Researchers developed a test that evaluates the thermal performance of various insulation materials before, during, and, most importantly, after being submerged in water.
The test consisted of a five-foot trough that could be filled with water and drained. Six-foot-long, 2” diameter copper pipes were insulated with the appropriate materials. Thermocouples were installed on the inlet and outlet of these pipes in order to monitor the individual efficiency of each pipe. The thermocouples recorded the water temperature as it came into the pipe and also as it left the pipe. A water heater pumped 60°C (140°F) water through the copper pipes, and a water chiller was used to maintain the water in the trough at 10°C (50°F) when flooded. This ensured consistency in the water temperatures being circulated through each pipe. Figure 1 is a diagram of the test set up.
Figure 1: Thermal performance test set up.
Before installing any of the insulation materials, the bare pipes were run dry for several days to establish a baseline and to demonstrate consistency across the various positions in the trough. As expected, heat loss from the pipes increased dramatically when the trough was filled with water. Once the water was drained from the trough, the bare pipes returned to their initial dry performance within a few hours.
Figure 2: Test trough with bare copper pipes.
Once a baseline was established on the bare pipes, they were then insulated with the appropriate test materials for longer-term evaluation. Four different pipes were tested, including:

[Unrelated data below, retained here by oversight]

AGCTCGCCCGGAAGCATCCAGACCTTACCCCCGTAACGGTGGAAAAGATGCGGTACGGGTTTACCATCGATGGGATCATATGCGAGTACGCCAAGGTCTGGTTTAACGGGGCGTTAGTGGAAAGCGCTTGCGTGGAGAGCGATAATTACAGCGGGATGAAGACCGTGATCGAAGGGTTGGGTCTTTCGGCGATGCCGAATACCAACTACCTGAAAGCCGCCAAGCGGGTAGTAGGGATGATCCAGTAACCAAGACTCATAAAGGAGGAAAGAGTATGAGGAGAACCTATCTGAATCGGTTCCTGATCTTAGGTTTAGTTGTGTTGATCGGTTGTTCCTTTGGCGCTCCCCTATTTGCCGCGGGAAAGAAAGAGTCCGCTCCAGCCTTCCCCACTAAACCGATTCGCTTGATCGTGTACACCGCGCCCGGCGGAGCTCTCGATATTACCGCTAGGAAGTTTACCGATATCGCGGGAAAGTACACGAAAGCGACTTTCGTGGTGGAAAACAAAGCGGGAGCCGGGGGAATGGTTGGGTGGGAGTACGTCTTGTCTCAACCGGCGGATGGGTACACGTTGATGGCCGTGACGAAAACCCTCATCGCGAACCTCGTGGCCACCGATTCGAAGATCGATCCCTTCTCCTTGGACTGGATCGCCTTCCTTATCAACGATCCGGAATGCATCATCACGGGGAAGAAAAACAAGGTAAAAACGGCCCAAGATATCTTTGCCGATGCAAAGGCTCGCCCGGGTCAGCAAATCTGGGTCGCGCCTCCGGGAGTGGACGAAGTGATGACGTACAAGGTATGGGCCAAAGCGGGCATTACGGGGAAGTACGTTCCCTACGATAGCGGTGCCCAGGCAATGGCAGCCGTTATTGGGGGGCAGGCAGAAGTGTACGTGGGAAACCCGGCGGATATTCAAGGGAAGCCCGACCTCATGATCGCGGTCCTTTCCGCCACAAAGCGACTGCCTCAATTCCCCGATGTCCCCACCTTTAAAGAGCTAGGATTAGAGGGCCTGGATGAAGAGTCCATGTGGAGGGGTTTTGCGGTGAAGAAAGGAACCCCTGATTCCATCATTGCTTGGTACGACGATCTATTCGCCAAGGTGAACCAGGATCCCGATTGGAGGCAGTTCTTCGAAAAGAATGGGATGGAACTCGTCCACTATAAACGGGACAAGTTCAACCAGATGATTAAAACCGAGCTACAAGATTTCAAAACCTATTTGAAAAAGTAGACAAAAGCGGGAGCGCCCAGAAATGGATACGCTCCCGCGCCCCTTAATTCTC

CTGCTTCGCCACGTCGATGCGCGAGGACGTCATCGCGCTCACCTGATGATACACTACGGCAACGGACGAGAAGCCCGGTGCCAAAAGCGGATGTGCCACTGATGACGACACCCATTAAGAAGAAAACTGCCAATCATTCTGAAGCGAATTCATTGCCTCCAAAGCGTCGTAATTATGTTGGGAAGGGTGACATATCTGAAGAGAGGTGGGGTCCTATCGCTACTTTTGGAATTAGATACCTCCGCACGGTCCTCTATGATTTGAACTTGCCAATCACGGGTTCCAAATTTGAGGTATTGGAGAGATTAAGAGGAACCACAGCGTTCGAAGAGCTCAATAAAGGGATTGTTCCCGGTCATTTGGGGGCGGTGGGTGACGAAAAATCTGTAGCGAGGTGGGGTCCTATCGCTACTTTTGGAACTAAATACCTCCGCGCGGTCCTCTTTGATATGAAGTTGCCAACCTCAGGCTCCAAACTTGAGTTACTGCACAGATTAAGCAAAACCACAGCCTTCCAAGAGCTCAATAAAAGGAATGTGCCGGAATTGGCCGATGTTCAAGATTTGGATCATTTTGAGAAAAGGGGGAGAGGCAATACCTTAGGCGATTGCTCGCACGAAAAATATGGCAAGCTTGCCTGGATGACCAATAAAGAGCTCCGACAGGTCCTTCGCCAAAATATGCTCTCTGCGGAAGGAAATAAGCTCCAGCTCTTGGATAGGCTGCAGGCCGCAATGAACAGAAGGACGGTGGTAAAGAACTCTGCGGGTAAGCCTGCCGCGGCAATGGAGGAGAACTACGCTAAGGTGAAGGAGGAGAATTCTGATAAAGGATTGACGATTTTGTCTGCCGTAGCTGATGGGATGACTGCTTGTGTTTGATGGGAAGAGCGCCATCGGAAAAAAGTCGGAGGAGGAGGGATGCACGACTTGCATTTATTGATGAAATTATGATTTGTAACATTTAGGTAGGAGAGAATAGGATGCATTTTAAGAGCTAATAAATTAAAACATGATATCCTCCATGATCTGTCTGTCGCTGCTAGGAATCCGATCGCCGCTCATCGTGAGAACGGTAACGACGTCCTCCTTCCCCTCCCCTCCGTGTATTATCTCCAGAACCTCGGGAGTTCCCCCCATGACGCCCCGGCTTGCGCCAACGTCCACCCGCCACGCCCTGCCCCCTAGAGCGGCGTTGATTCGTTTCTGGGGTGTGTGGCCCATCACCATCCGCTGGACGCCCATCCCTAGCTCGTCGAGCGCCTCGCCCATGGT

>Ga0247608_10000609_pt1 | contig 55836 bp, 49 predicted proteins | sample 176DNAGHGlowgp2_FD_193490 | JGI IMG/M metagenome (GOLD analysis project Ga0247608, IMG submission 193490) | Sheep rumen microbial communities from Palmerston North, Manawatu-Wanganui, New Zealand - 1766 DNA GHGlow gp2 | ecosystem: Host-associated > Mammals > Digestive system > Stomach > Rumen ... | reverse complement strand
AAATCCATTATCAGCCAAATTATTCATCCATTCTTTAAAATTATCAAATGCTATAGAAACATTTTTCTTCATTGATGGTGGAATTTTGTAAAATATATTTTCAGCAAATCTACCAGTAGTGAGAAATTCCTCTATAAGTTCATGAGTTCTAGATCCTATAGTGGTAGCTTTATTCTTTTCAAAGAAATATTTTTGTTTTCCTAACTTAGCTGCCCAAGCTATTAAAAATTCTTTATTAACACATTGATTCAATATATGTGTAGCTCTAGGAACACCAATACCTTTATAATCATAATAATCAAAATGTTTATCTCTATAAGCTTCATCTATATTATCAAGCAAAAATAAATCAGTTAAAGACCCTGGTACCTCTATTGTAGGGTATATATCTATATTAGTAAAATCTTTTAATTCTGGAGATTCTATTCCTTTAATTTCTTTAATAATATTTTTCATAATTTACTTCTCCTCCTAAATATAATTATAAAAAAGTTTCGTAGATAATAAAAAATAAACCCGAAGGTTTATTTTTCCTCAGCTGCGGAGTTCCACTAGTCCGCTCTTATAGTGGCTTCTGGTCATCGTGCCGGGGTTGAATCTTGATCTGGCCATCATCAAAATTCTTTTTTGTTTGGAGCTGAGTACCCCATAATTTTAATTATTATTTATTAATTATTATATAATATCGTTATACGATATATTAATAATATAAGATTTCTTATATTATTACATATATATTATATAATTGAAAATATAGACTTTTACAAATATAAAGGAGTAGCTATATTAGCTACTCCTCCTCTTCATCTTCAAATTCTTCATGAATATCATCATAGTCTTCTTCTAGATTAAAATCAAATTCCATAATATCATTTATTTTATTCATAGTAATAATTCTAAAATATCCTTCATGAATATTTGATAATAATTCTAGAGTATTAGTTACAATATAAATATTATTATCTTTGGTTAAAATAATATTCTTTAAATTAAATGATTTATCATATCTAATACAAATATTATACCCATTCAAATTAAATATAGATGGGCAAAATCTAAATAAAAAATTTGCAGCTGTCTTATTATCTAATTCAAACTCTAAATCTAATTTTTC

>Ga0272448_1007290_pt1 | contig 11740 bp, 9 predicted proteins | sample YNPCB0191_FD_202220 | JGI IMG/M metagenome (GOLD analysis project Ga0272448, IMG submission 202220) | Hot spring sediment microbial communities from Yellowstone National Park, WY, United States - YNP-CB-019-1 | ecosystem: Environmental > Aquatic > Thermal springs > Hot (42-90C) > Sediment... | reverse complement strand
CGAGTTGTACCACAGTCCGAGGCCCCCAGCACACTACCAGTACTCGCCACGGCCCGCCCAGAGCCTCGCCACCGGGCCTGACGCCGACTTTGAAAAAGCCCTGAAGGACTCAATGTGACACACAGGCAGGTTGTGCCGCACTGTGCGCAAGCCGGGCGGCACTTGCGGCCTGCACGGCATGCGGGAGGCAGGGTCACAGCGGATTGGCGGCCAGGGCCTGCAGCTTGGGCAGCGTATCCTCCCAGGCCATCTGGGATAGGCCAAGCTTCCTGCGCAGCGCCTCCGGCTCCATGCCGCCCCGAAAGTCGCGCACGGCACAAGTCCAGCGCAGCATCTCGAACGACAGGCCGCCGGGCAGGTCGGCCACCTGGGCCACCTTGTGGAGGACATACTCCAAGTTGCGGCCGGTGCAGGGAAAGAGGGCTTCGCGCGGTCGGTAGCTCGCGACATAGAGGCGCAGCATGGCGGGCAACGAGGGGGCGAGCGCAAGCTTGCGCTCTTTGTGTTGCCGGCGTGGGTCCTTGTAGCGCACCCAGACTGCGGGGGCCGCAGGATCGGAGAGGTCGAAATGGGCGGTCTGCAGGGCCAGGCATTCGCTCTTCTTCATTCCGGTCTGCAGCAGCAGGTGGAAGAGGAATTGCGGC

- One bare pipe
- One pipe coated with an aerogel coating system
- One pipe wrapped with mineral wool and cladded
- One "duplex" pipe: aerogel coating underneath mineral wool and cladding
In the case of the pipes coated with an aerogel coating system, the copper pipes were prepared according to SSPC-SP2 Hand Tool Cleaning. The pipes then were coated with an epoxy primer. Two coats of the aerogel coating were applied for a total of 100 mils dry film thickness (DFT). The pipe was topcoated with a water-based epoxy.
An insulation contractor completed the installation of the mineral wool and cladding after the two pipes were coated with the same epoxy primer. The duplex pipe then had two coats of the aerogel coating applied and both pipes were wrapped with 2” mineral wool. The aluminum cladding was installed over the mineral wool. In all cases, the pipes were weighed before being placed back into the trough to note a baseline weight of the original insulation.
All four of the pipes were run side-by-side for two weeks in an empty trough to establish their dry performance. The trough was then filled with water for 24 hours. The performance was again monitored through the thermocouples on both ends. Finally, the trough was drained and the performance was monitored over the next few months while the pipes dried out. Table 1 details the results.
Table 1: Test results comparing pipes insulated with aerogel and mineral wool.
Insulation in Recovery
As expected, the initial dry performance of the mineral wool was significantly better than the aerogel coating. Even though the performance rating of the aerogel coating is slightly better, the mineral wool was installed 20 times thicker than the coating.